• Less antibiotic use: The decline in VAP prompted a reduction in the percentage of patients on extended antibiotic regimens (defined as longer than 2 weeks), from 64 percent in 2007 to 40 percent in 2008.

Evidence Rating (What is this?)

Moderate: The evidence consists of before-and-after comparisons of key outcomes measures, including the VAP rate, overall pneumonia rate, and extended antibiotic use.

How They Did It

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Planning and Development Process

Key elements of the planning and development process included the following:
  • Convening an interdisciplinary team: A core group from Coler-Goldwater’s Infection Prevention and Control Committee had been studying VAP rates at the facility. This group was expanded to include representatives from hospital administration and the departments of medicine, infectious disease, pulmonary care, nursing, respiratory care, dentistry, and materials management. The resulting team was charged with developing a ventilator bundle based on the IHI bundle.
  • Adapting and expanding the bundle: The team reviewed the IHI bundle elements and recognized that they were not completely applicable to the facility's long-term care patients (because they had been developed for an acute care population). The team decided to retain three IHI bundle elements—elevation of the head of the bed, peptic ulcer disease prophylaxis, and DVT prophylaxis. The team also designed new elements relevant to the facility’s population, including a dental evaluation and comprehensive oral care.
  • Creation of oral care kit: The team invited frontline staff members to develop a list of necessary supplies for an oral care kit. The facility then ordered supplies and asked central supply staff members to create customized oral care kits that were stocked on units where ventilator patients receive care.
  • Pilot test and training: The team piloted its ventilator bundle on one unit for approximately 6 months in early 2006. Members of the interdisciplinary team met with pilot unit staff on each shift for 60 to 90 minutes to explain the bundle and introduce the changes to the admission process. The team also introduced a monitoring form to collect data on bundle compliance.
  • Expansion to other units: The facility expanded the bundle to the other units in the fourth quarter of 2006. Infection control staff participated in scheduled weekly unit meetings to introduce the program and shared the prize-winning poster about the VAP bundle that was created for a corporation-wide patient safety fair/contest.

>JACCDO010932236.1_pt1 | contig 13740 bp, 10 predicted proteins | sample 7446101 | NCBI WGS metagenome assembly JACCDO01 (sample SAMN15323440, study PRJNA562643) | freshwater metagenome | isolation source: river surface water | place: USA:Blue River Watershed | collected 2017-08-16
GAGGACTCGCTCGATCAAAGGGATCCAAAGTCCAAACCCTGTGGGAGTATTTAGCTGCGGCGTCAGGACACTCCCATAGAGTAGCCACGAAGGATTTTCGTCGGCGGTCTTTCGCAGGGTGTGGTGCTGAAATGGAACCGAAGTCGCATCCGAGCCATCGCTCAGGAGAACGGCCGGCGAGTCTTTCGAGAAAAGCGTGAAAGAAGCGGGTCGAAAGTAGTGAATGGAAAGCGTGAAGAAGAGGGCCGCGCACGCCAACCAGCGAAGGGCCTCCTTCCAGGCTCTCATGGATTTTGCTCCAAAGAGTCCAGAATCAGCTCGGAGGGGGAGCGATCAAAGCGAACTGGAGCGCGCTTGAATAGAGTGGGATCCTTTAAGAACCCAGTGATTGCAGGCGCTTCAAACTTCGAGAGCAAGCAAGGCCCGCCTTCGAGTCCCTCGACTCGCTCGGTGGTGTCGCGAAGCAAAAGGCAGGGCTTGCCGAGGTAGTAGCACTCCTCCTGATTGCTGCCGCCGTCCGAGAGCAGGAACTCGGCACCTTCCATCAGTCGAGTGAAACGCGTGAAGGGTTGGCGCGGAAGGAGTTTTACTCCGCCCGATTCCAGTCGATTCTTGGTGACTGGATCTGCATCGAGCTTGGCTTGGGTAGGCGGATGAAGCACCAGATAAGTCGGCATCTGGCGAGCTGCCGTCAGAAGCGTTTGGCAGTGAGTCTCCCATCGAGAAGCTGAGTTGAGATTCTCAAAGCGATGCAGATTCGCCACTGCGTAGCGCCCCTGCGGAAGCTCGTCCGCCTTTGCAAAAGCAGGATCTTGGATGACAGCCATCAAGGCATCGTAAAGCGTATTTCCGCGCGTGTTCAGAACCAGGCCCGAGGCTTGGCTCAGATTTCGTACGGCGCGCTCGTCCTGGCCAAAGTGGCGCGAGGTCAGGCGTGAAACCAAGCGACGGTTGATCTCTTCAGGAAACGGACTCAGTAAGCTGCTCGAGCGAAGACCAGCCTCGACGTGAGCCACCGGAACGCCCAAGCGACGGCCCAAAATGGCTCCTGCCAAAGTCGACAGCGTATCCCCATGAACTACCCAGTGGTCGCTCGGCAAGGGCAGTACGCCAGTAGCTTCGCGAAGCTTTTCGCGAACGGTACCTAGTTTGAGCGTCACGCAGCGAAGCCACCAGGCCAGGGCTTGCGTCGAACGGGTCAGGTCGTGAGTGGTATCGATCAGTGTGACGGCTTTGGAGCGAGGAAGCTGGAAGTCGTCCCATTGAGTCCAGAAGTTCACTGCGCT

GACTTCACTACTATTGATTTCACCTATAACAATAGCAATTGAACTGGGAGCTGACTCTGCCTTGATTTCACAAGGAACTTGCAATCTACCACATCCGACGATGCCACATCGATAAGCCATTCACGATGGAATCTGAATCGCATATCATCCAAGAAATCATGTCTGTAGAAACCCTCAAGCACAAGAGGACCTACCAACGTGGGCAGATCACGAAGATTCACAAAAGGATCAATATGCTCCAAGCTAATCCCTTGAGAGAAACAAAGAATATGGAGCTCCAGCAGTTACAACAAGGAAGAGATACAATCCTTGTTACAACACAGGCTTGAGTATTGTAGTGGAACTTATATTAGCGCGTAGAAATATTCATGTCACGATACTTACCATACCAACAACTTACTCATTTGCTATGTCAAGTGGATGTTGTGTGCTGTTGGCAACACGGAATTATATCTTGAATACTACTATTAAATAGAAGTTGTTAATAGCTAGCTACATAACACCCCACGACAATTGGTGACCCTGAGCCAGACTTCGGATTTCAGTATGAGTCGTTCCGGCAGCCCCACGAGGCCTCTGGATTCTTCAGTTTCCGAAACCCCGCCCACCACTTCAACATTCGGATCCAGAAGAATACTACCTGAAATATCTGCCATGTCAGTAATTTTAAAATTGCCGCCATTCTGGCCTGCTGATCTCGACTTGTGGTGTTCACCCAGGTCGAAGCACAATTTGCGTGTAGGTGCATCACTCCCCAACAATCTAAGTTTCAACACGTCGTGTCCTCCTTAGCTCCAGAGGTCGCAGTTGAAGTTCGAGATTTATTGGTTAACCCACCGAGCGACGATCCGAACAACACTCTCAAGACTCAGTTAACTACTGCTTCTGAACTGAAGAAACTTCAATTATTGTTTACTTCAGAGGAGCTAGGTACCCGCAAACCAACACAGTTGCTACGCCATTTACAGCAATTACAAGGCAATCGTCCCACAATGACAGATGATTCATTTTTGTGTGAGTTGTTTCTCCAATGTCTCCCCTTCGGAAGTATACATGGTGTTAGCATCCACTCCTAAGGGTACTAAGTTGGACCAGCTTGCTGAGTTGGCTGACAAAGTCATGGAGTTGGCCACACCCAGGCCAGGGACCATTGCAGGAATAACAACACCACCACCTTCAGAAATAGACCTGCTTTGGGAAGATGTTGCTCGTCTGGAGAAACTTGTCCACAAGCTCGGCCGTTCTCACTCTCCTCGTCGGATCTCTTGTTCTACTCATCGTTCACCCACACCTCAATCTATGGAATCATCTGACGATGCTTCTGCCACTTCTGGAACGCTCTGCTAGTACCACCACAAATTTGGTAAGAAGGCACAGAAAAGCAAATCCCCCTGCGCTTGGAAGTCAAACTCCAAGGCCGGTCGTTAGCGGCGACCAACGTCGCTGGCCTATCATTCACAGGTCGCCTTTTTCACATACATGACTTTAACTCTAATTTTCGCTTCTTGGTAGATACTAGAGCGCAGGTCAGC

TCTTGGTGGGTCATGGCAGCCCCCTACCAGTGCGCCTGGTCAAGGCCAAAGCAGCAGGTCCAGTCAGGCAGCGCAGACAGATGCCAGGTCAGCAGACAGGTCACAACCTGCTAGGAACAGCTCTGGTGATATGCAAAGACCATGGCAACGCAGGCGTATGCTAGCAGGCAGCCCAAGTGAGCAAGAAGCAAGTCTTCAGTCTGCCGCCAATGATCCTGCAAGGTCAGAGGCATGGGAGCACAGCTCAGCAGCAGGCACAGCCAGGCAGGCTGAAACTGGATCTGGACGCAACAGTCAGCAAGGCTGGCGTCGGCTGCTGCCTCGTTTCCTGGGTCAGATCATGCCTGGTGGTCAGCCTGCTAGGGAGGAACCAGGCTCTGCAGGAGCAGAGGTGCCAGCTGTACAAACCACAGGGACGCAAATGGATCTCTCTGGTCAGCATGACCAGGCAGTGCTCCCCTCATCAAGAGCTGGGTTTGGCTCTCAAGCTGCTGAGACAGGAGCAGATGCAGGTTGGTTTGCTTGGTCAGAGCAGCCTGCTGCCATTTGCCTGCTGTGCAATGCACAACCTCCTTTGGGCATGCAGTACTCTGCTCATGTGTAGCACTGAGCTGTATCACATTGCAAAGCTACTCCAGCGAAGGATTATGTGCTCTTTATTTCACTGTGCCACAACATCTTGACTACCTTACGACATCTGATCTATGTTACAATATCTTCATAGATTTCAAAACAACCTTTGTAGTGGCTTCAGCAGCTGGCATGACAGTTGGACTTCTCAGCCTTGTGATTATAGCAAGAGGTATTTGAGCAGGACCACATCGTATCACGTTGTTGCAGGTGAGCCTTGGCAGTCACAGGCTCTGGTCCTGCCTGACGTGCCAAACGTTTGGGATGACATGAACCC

• Incorporation into new employee orientation: The VAP bundle was incorporated into new employee orientation sessions and materials, in the section related to pneumonia prevention.

Resources Used and Skills Needed

  • Staffing: The program requires no new staff, as existing staff incorporate it into their daily routines.
  • Costs: Costs incurred in the development of this initiative were minimal; ongoing operating expenses include the cost of the green tape, suction toothbrushes, and disposable oral care supplies. Although no specific cost estimates are available, facility representatives think that the expenses associated with the oral care kit and tape are negligible compared with the savings generated through the avoidance of even one VAP case.
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Funding Sources

Coler-Goldwater Specialty Hospital and Nursing Facility
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Tools and Other Resources

Information about the IHI ventilator bundle is available at:

Adoption Considerations

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Getting Started with This Innovation

  • Involve senior leadership in bundle development: Securing buy-in from frontline staff will be easier if senior leaders are involved in bundle development, which allows them to describe and support the initiative at unit/department meetings.
  • Empower staff to become involved and encourage creativity: Staff often provide excellent suggestions. For example, a Coler-Goldwater staff member recommended a simple, effective, and inexpensive strategy for marking the appropriate bed elevation with green tape. Frontline staff also designed the customized the oral kit based on their knowledge of what supplies would be needed.